GEOG 482
The Nature of Geographic Information

1. Overview

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Geographic data are expensive to produce and maintain. Data often accounts for the lion's share of the cost of building and running geographic information systems. The expense of GIS is justifiable when it gives people the information they need to make wise choices in the face of complex problems. In this chapter, we'll consider one such problem: the search for suitable and acceptable sites for low level radioactive waste disposal facilities. Two case studies will demonstrate that GIS is very useful indeed for assimilating the many site suitability criteria that must be taken into account, provided that the necessary data can be assembled in a single, integrated system. The case studies will allow us to compare vector and raster approaches to site selection problems.

The ability to integrate diverse geographic data is a hallmark of mature GIS software. The know-how required to accomplish data integration is also the mark of a truly knowledgeable GIS user. What knowledgeable users also recognize, however, is that while GIS technology is well suited to answering certain well defined questions, it often cannot help resolve crucial conflicts between private and public interests. The objective of this final, brief chapter is to consider the challenges involved in using GIS to address a complex problem that has both environmental and social dimensions.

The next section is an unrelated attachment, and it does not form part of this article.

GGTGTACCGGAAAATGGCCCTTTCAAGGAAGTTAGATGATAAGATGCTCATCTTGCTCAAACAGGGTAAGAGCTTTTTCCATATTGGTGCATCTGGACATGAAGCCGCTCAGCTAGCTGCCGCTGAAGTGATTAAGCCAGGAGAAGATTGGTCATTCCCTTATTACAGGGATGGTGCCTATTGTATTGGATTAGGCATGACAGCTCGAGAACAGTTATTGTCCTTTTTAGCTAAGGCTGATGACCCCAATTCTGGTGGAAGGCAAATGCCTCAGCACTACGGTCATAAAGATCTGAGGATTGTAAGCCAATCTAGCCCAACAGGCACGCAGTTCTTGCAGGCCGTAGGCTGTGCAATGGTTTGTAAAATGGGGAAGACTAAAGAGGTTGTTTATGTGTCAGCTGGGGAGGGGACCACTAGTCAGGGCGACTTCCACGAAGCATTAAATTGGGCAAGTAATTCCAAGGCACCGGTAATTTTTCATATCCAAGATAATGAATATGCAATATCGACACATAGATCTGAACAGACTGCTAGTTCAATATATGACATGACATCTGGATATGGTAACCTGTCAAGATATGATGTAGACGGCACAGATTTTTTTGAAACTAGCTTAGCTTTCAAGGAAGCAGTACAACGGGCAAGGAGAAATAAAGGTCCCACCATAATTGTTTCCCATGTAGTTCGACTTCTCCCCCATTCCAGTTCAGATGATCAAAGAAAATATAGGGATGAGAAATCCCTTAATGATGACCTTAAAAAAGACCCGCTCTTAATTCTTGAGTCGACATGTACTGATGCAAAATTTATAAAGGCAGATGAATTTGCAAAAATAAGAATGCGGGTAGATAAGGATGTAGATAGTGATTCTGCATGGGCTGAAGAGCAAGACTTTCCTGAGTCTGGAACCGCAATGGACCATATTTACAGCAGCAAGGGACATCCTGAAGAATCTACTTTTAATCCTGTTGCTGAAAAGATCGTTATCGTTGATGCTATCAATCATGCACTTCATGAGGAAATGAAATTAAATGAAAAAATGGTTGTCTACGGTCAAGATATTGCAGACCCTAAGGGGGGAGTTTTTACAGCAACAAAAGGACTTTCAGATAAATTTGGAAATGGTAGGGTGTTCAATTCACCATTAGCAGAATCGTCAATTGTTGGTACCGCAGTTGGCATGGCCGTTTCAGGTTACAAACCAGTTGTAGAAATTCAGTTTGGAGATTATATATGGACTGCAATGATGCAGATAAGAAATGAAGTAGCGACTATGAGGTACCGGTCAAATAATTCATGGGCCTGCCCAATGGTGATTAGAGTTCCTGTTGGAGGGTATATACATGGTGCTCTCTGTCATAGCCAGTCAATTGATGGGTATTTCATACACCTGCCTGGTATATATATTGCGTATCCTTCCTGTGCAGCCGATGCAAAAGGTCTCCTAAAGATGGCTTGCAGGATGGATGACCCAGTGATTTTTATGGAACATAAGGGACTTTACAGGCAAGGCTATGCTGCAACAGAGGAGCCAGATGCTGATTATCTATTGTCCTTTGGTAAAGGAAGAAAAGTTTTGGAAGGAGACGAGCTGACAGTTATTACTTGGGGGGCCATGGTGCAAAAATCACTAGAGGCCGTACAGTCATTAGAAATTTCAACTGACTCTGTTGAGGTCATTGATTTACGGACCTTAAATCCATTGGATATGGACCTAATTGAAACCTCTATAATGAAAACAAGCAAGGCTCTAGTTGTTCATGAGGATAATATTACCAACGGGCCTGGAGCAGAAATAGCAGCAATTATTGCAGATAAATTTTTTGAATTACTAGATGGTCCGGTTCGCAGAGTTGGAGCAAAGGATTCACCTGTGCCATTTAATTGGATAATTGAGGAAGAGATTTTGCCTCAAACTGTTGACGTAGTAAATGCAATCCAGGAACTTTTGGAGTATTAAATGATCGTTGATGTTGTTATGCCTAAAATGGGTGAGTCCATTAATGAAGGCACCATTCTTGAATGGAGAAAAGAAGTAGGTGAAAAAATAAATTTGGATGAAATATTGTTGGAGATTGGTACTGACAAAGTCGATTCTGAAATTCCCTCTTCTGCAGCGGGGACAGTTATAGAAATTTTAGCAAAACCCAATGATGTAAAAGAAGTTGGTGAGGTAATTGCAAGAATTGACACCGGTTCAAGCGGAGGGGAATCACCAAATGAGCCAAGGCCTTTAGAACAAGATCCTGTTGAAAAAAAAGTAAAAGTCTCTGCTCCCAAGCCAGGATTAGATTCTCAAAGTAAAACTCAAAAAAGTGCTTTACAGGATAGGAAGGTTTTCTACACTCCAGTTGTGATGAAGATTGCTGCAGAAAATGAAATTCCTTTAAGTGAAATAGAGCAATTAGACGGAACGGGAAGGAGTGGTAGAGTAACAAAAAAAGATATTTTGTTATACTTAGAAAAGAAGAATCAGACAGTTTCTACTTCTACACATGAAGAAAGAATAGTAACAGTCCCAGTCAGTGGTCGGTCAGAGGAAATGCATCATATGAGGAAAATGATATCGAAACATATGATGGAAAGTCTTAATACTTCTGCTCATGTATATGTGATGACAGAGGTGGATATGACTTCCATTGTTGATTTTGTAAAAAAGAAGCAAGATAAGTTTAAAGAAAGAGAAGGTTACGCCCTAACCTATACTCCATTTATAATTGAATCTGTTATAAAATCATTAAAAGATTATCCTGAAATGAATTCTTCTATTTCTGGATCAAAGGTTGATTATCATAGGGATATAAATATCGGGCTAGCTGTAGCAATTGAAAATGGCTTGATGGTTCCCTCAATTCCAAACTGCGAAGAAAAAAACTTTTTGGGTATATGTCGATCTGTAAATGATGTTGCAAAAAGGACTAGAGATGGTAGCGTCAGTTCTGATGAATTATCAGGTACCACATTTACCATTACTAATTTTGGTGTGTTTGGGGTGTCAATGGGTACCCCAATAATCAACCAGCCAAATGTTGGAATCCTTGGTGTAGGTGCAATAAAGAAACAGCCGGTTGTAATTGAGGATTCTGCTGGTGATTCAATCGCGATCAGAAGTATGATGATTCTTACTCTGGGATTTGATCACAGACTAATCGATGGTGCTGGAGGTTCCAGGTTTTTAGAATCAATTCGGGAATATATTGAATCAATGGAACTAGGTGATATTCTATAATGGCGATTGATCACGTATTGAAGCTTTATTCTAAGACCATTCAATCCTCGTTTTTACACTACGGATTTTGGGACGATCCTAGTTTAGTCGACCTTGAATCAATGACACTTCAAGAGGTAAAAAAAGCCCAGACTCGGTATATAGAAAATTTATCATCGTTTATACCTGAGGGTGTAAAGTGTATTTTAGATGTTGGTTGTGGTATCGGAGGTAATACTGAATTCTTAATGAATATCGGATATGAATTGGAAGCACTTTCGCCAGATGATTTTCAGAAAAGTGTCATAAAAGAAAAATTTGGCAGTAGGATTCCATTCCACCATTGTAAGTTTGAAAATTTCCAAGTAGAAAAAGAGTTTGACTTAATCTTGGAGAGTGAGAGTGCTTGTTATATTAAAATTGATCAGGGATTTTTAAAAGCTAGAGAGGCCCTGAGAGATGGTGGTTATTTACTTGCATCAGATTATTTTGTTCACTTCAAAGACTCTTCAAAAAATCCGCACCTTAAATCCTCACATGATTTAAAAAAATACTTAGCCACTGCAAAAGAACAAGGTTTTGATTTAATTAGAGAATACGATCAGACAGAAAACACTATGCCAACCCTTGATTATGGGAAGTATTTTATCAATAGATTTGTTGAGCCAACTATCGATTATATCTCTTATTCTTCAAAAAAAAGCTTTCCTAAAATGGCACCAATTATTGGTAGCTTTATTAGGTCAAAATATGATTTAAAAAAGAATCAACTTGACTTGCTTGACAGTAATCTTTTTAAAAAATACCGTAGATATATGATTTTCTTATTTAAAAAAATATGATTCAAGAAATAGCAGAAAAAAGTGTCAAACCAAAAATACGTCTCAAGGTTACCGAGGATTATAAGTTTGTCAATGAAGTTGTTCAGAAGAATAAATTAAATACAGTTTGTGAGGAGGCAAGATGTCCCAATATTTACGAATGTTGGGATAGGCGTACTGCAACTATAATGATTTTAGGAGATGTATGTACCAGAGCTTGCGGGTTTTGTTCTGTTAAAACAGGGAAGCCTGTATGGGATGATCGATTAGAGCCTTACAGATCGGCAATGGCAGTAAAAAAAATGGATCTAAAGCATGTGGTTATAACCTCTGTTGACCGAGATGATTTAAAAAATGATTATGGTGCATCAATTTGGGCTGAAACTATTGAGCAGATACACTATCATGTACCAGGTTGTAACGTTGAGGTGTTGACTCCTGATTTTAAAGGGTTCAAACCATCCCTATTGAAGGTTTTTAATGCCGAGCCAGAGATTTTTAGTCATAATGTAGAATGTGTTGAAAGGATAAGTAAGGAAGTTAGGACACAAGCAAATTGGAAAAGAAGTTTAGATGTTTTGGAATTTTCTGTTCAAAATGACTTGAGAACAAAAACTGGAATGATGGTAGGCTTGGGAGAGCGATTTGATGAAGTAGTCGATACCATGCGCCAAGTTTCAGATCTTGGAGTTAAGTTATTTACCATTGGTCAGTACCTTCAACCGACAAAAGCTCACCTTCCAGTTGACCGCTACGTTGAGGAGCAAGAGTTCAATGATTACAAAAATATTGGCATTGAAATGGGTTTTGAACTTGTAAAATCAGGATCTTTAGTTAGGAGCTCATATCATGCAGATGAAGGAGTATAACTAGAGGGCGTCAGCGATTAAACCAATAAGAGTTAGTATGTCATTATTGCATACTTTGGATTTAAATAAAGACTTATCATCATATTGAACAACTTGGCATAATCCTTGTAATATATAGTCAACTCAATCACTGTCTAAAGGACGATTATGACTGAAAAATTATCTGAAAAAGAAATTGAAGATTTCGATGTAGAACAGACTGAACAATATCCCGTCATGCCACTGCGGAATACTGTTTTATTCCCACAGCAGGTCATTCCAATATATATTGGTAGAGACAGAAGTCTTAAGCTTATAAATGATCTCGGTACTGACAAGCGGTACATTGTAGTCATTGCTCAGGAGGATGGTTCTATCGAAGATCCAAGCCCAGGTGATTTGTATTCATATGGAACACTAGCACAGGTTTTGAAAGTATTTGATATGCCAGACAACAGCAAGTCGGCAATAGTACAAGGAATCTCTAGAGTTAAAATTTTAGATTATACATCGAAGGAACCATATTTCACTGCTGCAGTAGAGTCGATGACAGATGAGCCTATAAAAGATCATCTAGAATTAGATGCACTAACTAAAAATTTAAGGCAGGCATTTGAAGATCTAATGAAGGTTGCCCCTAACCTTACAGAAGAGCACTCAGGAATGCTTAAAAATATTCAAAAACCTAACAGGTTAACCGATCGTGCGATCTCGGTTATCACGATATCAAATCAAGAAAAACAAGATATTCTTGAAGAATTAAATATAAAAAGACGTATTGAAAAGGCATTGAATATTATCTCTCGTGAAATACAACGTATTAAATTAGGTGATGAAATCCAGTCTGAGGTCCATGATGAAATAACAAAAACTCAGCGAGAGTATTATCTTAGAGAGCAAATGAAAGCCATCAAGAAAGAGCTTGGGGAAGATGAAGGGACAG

Objectives

Chapter 9 should help prepare you to:

  • recognize the characteristics of geographic data that must be taken into account to overlay multiple data layers;
  • compare and contrast vector and raster approaches to site suitability studies;
  • gave realistic expectations about what geographic data analysis can achieve.

Comments and Questions?

Registered students are welcome to post comments, questions, and replies to questions about the text. Particularly welcome are anecdotes that relate the chapter text to your personal or professional experience. There are discussion forums available in the Canvas course management system for comments and questions.

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Students who register for this Penn State course gain access to assignments and instructor feedback, and earn academic credit. Information about Penn State's Online Geospatial Education programs is available at the Geospatial Education Program Office.